Three years after Marawi Siege: Coming to Terms with a Horrific, Unimaginable Ordeal

by Fr. Teresito L. Soganub

24 May 2020

I am Fr. Chito, survivor of the Marawi siege in 2017. This is my recollection of that fateful day three years ago, when war broke out in the city and I was taken hostage by local followers of the Islamic State of Iraq and Syria (ISIS).

It was around 10:30 in the morning when we heard gunfires. We knew later these were in Barangay Basak Malotlot, when ISIS warriors resisted a team of government troops sent to arrest their top Asian leader.

While the war had already started, I prayed and asked for God’s enlightenment on the most prudent action to take to protect myself, and the church, and the people.

The prayerful reflections and discernment led me to a decision that I have to witness the unfolding of events. My experience in the last 23 years reminded me that we were spared from harm as I simply trust and put our fate, as always, in the hands of God.

Soon, the sounds of war reached the road just near our church compound. But amid the continuing rattle of gunfires in the streets, we promptly had our lunch at 12 noon, and by 3:30 in the afternoon, celebrated Holy Mass in preparation for the next day’s Santa Maria Auxiliadora Cathedral parish fiesta.

A climate of fear engulfed the entire city at 5:30 of that sad afternoon. The usual hustle and bustle of the city was gone, replaced with the eerie silence akin to a ghost town as the continued ringing of gunfires sent and kept people within the safety of their homes.

Not a single vehicle was moving in the streets. Lights in the houses were turned off. A deafening silence reigned over the city, broken only by the intermittent burst of indiscriminate gunfires.

Sensing the deep climate of fear captivating the entire city, me and my five lay companions in the Bishop’s house gathered in the chapel and prayed for 30 minutes.

At six o’clock of that sad afternoon, after the prayers, we saw in one direction, about 500 meters away from us, the city’s police station and jail burning. The Bureau of Fire Protection station was unable to respond as they were already occupied and controlled by the armed men.

About 30 minutes later, we saw from another direction one of the buildings inside the Dansalan College compound, some 500 meters away from us, go up in flames.

While witnessing the two big fires not so far from us, which we were helpless to do anything about, we resorted to prayer to control our fears.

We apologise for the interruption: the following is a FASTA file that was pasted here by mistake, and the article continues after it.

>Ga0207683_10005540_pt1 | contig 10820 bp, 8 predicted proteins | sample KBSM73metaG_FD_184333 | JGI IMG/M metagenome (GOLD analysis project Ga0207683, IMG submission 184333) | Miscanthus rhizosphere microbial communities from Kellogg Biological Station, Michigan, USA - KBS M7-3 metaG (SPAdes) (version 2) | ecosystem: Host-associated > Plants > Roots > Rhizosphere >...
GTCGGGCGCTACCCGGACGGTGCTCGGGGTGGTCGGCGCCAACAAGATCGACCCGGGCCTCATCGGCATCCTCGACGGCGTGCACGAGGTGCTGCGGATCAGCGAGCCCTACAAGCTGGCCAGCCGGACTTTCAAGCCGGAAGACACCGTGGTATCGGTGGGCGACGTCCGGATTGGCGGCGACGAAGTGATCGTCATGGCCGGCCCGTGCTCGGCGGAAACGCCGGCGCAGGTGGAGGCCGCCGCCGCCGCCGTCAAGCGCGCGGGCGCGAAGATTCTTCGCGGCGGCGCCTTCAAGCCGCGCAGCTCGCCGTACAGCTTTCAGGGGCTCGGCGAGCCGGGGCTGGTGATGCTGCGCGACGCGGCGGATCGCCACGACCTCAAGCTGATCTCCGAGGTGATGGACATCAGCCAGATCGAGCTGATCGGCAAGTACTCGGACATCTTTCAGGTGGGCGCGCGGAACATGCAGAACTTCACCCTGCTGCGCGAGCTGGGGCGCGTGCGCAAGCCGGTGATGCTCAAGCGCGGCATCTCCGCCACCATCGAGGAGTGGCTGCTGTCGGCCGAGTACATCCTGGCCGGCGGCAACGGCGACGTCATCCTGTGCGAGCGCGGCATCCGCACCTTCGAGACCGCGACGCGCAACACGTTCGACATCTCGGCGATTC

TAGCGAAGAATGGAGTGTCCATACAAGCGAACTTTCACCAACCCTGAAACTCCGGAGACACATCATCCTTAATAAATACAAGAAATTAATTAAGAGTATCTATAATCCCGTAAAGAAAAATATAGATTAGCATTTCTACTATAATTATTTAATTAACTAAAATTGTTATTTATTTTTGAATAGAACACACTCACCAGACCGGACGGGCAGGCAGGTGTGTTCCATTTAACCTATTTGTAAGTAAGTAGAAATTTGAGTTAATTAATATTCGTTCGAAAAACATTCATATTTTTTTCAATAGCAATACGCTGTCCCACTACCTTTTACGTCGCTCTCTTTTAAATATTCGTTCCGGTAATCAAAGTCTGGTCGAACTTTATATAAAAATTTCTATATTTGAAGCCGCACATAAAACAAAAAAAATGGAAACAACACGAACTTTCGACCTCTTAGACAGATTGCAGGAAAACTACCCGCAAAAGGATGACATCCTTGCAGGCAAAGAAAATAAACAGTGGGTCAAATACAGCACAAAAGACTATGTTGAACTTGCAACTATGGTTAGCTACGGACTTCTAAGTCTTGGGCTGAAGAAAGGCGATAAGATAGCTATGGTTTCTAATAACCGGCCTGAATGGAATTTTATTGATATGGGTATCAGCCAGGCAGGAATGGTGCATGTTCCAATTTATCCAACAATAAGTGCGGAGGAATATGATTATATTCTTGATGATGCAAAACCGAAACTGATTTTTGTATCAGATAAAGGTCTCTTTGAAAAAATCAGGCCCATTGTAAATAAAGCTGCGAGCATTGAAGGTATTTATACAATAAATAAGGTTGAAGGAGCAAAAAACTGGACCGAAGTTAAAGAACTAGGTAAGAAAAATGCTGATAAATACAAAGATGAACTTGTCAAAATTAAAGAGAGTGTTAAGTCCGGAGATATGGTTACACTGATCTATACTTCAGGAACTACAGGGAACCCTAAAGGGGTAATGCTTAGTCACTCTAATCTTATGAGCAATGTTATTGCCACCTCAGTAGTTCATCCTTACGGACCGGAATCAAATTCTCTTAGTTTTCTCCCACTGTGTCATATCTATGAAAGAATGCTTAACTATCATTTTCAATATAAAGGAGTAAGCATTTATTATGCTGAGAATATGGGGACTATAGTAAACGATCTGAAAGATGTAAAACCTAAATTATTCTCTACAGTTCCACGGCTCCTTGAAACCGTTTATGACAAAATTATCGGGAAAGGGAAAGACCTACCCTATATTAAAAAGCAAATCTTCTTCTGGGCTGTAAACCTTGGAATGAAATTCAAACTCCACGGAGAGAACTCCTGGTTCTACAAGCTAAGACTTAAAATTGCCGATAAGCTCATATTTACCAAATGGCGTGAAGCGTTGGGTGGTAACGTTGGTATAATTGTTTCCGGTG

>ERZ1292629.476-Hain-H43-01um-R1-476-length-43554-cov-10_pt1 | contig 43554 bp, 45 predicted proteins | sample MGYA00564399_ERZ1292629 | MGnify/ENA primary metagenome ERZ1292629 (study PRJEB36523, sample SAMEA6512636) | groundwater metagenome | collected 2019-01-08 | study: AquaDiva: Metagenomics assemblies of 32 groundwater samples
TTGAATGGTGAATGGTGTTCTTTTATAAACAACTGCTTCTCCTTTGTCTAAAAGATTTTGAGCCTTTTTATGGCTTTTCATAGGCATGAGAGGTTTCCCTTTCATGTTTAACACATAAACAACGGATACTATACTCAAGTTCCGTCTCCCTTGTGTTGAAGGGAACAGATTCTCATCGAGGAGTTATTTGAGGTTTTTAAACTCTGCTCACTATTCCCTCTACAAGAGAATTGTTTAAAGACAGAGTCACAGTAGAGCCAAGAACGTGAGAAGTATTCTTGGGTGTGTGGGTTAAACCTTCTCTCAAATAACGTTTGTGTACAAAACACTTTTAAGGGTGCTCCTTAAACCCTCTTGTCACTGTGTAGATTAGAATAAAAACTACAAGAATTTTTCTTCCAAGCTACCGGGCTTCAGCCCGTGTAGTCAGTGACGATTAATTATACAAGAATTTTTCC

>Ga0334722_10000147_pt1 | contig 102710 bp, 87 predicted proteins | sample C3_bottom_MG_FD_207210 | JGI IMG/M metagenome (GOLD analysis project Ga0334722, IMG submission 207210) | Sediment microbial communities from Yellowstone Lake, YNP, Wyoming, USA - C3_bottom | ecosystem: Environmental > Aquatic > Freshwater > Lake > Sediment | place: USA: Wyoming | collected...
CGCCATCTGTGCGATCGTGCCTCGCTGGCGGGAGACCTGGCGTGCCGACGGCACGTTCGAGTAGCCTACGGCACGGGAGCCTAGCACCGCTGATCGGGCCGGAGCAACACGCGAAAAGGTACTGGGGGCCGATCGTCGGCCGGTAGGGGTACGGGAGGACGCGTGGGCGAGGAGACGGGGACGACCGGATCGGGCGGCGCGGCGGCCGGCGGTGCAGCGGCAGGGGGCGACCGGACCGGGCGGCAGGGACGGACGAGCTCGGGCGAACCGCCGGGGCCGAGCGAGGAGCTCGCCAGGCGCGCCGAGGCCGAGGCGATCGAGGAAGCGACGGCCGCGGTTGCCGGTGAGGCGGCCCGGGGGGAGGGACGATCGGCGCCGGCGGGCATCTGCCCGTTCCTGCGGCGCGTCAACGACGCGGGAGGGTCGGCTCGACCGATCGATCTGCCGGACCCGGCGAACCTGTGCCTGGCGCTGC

At seven o’clock of that fearful evening, several armed men in full combat gear showed up at our compound’s gate. They introduced themselves as warriors of ISIS dawla, and ordered the six of us to submit to their commands so they won’t shoot.

We were instructed to get into a van. Inside, we met seven teachers of the Dansalan College. Together, we comprised the first group of hostages. Our horde would reach 120 as the war wore on.

As captives, we were living with unexplainable fears, surrounded by around 60 young and war-capable men brandishing Armalite rifles and other high-powered guns, with bandoleers of bullets strewn on their bodies.

“Lord, keep me in your hands.” These were the words I constantly intoned, fully entrusting myself to Him amid that very devastating situation. In my intense and fervent prayers, I told myself before God that my life will never be the same again with this experience. That is, if the Lord wills into my fate and destiny to survive from the ordeal, I thought then.

I and several male hostages were transferred to a location where the top ISIS leaders hold fort, dispensing orders to their fighters. There, we got a daily feel of the war’s nerve center.

When government forces soon discovered it was the main headquarters of the militants, our location became center stage of the offensives, and we were right in the middle of all the strife.

During days of intense assault by government forces, we have to constantly dodge from devastating air strikes. For those of us who survived every blast, we suffered the deadly sound unleashed at every explosion. In due time, our ears have grown deaf to the blare. We also have to be alert to immediately seek cover when a barrage of artillery fires and bullets start to rain on our location.

In a given day, I can count at least ten times that I escaped death from a bullet or a bomb shrapnel. Most of the time, I was just an inch away from being hit.

Seeing ISIS fighters and our fellow hostages hit, struggle with serious wounds and eventually die was also daily fare. The daily sight of buildings brought to their knees by bombs was a grim reminder of the devastating way we could meet death.

That ordeal I endured for 93 days! Horrific. Unimaginable. A tale that still shocks me to this day.

Having seen death face to face, I was no longer afraid to die. Instead, I prepared myself to meet it at any moment. I was just afraid of being hit by a bullet and agonize for too long before dying. Hence, in my intense prayers to the Lord, I implored, through the intercession of the Virgin Mary and all the angels and Saints, that if I have to die, it should not be in such situation.

In a hopeless situation, simply praying covered me with the cloth of hope, especially when I forced myself to entrust everything to God, even asking Him to give me strength to accept His will.

After three years, the deep psychological wounds inflicted on me still linger, although these are within my capacity to manage, through the professional help of psychologists, psychiatrists, and health coaches. I hope that with the passage of time, and with the blessing of God, I can be healed completely.